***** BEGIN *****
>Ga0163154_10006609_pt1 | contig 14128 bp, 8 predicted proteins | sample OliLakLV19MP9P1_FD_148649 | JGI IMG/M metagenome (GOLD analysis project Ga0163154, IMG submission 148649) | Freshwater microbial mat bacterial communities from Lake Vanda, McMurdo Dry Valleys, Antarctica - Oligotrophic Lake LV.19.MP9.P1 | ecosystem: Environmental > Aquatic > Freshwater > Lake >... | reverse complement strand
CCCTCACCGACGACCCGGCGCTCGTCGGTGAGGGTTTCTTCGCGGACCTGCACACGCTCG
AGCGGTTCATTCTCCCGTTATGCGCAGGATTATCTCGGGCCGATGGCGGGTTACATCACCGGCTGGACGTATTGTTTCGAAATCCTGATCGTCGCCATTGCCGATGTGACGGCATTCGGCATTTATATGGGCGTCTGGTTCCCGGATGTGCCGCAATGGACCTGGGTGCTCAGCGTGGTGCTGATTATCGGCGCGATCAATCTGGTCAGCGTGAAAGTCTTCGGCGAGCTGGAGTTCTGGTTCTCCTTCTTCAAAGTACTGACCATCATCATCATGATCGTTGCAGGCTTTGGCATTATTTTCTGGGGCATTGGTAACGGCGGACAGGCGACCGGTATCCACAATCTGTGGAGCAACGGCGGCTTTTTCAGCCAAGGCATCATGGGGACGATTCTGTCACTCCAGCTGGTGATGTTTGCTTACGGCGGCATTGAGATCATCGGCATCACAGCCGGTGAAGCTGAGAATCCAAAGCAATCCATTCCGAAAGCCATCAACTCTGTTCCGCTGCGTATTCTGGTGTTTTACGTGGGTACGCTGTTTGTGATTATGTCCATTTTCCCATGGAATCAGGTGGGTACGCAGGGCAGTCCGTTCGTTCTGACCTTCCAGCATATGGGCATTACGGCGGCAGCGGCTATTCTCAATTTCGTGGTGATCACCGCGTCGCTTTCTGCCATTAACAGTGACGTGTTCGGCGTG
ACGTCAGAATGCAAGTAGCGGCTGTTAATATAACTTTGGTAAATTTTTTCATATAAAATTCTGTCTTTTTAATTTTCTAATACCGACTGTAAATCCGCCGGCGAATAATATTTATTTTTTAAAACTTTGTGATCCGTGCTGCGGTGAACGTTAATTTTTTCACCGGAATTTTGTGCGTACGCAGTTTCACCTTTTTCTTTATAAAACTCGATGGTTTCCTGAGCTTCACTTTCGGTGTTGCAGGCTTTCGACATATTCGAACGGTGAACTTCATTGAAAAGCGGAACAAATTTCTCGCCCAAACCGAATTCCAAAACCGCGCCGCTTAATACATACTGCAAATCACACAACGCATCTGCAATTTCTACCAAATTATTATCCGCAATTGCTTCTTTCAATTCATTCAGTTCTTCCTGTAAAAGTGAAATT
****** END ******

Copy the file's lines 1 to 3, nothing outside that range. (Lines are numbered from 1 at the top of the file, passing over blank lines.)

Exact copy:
>Ga0163154_10006609_pt1 | contig 14128 bp, 8 predicted proteins | sample OliLakLV19MP9P1_FD_148649 | JGI IMG/M metagenome (GOLD analysis project Ga0163154, IMG submission 148649) | Freshwater microbial mat bacterial communities from Lake Vanda, McMurdo Dry Valleys, Antarctica - Oligotrophic Lake LV.19.MP9.P1 | ecosystem: Environmental > Aquatic > Freshwater > Lake >... | reverse complement strand
CCCTCACCGACGACCCGGCGCTCGTCGGTGAGGGTTTCTTCGCGGACCTGCACACGCTCG
AGCGGTTCATTCTCCCGTTATGCGCAGGATTATCTCGGGCCGATGGCGGGTTACATCACCGGCTGGACGTATTGTTTCGAAATCCTGATCGTCGCCATTGCCGATGTGACGGCATTCGGCATTTATATGGGCGTCTGGTTCCCGGATGTGCCGCAATGGACCTGGGTGCTCAGCGTGGTGCTGATTATCGGCGCGATCAATCTGGTCAGCGTGAAAGTCTTCGGCGAGCTGGAGTTCTGGTTCTCCTTCTTCAAAGTACTGACCATCATCATCATGATCGTTGCAGGCTTTGGCATTATTTTCTGGGGCATTGGTAACGGCGGACAGGCGACCGGTATCCACAATCTGTGGAGCAACGGCGGCTTTTTCAGCCAAGGCATCATGGGGACGATTCTGTCACTCCAGCTGGTGATGTTTGCTTACGGCGGCATTGAGATCATCGGCATCACAGCCGGTGAAGCTGAGAATCCAAAGCAATCCATTCCGAAAGCCATCAACTCTGTTCCGCTGCGTATTCTGGTGTTTTACGTGGGTACGCTGTTTGTGATTATGTCCATTTTCCCATGGAATCAGGTGGGTACGCAGGGCAGTCCGTTCGTTCTGACCTTCCAGCATATGGGCATTACGGCGGCAGCGGCTATTCTCAATTTCGTGGTGATCACCGCGTCGCTTTCTGCCATTAACAGTGACGTGTTCGGCGTG